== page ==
updated 12:15 am EDT, Fri June 3, 2011
Windows 8 may decide Microsoft's fate
When Microsoft chief Steve Ballmer called the new Windows his company's riskiest bet, not many knew what he meant. The reveal of Windows 8 was laying those cards out on the table: it's a belief that tablets will not only be popular but the primary way to compute. We're of the mind that, much like Waterloo in 1815, the stakes are so high that it's an all-or-nothing fight -- and while Microsoft win, Ballmer might also be Napoleon.
It's easy to point to tablets as just secondary devices, either as a replacement for a netbook or as a device beyond even a full-size notebook. In many ways, that's what it is right now; the current leader, the iPad, needs a computer just to get off the ground. But as much as Microsoft has been docked for not seeing the writing on the wall, it may be right to switch over as quickly as it can. When Apple's chief operating officer Tim Cook sees tablets outselling PCs within several years, that's a warning sign that tablets aren't going away and you ignore them at your peril.
And as we all know, Microsoft to some extent already had. Windows 8 has supposedly been in the works since July 2009, virtually as soon as Windows 7 was off to the factories, but it was clear in January 2010 that Microsoft was sincerely caught off guard. We were at Ballmer's CES keynote early that month, and he held up the HP slate as the surefire way to kill what was then Apple's unknown tablet. It was pitched as an ultimate device for the home, but it was really just a netbook without a keyboard or mouse, and after the iPad was made official, it marked a long, slow decline as Microsoft's calls for Windows 7 tablets fell on increasingly deaf ears and companies like HP relegated devices like the Slate 500 to niche users such as insurance claim adjusters.
If Windows 7 has been poisonous to Microsoft-based tablets, then Windows 8 is the antidote. It may be just Windows Phone 7 writ large, but that's a good thing: it's not just touch-native, it's fresh and unique, especially in a desktop land where concepts have remained mostly unchanged since the mid 1990s. It's theoretically the best of both worlds and gives the touch interface you want with the in-depth file systems, multitasking, and processor power you would need from a full computer.
Yet there's the nagging sense that, for all of Microsoft's thunder, it's not the guaranteed success Microsoft wants it to be. Perhaps the most glaring is just that most Windows 8 systems, at least at first, won't be tablets; you'll see the same interface on an eight-core gaming PC with a mouse and keyboard as you will on a 10-inch, Atom-packing slate from a company that normally only makes phones. Many newcomers could like it, but much of the magic could be lost when it's being used on a $499 Best Buy discount notebook. Ballmer's gamble could be wasted by the very bargain-hunting buyers he tried so hard to create.
There's also compatibility, which is at once Microsoft's greatest virtue and its greatest vice. Having access to over a decade of apps and the latest games will reassure frequently stodgy corporate buyers and Call of Duty players, but that will also limit the hardware they can buy; they might never buy a tablet for those reasons, so why move on to Windows 8? And if you get an ARM-based tablet or computer of any kind, you're automatically shedding compatibility; there won't be emulation, so to get iPad-like battery life, you'll be in the same boat as any new tablet owner, rebuilding your app collection from scratch. And it may be a PlayBook owner without real app choices, not an iPad owner.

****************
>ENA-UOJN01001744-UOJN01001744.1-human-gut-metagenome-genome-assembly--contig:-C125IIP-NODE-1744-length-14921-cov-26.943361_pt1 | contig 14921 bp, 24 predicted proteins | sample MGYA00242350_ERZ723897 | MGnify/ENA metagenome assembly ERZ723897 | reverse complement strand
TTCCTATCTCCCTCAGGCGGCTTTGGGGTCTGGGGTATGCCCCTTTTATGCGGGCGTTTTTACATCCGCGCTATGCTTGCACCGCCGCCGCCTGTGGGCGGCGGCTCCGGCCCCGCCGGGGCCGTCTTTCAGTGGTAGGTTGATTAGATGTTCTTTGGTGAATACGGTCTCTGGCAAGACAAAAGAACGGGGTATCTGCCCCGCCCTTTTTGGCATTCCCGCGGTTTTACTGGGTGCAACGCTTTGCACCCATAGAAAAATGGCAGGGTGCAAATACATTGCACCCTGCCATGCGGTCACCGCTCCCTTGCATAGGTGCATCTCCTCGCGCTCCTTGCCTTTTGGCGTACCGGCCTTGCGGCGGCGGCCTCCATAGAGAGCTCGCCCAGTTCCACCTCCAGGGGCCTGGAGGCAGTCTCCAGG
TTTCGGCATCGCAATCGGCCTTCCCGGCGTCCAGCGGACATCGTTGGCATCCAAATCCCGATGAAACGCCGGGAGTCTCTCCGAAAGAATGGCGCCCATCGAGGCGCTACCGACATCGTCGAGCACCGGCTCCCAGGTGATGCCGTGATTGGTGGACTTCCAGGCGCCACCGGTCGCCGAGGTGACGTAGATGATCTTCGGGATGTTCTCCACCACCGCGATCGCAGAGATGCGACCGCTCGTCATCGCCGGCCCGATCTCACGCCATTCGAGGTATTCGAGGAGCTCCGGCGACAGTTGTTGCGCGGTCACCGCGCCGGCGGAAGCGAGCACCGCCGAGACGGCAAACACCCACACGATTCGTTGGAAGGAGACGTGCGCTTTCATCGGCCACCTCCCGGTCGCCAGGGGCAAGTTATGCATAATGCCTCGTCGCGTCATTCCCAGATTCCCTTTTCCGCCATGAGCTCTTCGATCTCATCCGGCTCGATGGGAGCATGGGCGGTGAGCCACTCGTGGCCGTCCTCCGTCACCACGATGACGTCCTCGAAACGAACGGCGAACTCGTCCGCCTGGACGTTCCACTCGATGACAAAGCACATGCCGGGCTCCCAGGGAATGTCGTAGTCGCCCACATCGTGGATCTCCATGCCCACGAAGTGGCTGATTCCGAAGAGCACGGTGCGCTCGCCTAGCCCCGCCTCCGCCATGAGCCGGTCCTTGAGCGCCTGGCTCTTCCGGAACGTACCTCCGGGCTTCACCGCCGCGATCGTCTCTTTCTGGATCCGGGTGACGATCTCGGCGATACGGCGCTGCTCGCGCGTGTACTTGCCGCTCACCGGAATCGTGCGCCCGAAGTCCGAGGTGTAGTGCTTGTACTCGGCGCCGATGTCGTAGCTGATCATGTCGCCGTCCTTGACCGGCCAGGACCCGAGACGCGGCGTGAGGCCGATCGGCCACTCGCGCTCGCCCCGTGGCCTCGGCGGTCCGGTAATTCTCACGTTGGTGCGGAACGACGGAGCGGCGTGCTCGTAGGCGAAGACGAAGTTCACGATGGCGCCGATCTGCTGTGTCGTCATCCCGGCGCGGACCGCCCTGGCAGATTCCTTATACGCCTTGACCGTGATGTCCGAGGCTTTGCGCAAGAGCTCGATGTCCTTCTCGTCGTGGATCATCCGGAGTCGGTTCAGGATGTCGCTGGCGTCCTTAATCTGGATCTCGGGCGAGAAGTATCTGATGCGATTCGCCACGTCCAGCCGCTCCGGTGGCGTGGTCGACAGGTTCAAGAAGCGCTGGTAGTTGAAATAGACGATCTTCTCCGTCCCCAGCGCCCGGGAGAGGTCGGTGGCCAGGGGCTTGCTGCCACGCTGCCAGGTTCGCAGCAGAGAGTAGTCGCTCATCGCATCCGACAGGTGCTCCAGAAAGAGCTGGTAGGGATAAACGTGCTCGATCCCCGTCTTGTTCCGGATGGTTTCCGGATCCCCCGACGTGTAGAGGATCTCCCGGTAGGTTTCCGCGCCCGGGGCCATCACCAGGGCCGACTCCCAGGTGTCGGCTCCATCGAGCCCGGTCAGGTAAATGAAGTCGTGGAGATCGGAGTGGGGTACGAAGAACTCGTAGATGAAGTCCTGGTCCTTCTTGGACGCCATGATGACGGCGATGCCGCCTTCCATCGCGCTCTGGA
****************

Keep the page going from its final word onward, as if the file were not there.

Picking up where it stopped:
Plus, simply speaking, there's the time factor. Microsoft often likes to telegraph its moves in advance and needed to for developers to get onboard, but Windows 8 likely won't ship until late 2012. That's almost a year and a half away. In the mobile world, that's two generations off. Microsoft can crow about features now, but the iPad and its rivals aren't standing still. Apple will be shipping iOS 6 by the time we're talking about Windows 8 tablets, and while it may not equal a desktop OS for power at that stage, it could easily be a different beast.
As such, Windows 8 may well be an instance of doing everything right and going nowhere. We're seeing a much-needed rethink of computer interfaces and a much better platform for tablets than what Microsoft has offered in the past. Even so, the company is charging into a possible Waterloo against several opponents that individually wouldn't mean much but together could be fatal. The most serious Windows users don't have a need for what Windows 8 is bringing; the more mainstream users might not care or might have already bought an iPad or a Galaxy Tab by the time it's ready. And of course, Microsoft's marketing is notorious for being ineffective even when it's creative; can it even get the message out?
Ballmer has usually been a good steward of Windows and Office, but it will be a very different world in 2012 than it was in 2002 or even 2009. The same could be said for Napoleon: he was a strong leader for much of his career and even had his chance at Waterloo, but the sheer number of factors -- not all of which he could have predicted or controlled -- eventually dragged him down, and he never recovered. As much as Windows 8 could very well succeed, there's enough pressure on all sides that a failure here could leave Ballmer and Microsoft with a gradual decline they couldn't escape from. Hopefully, that doesn't include exile.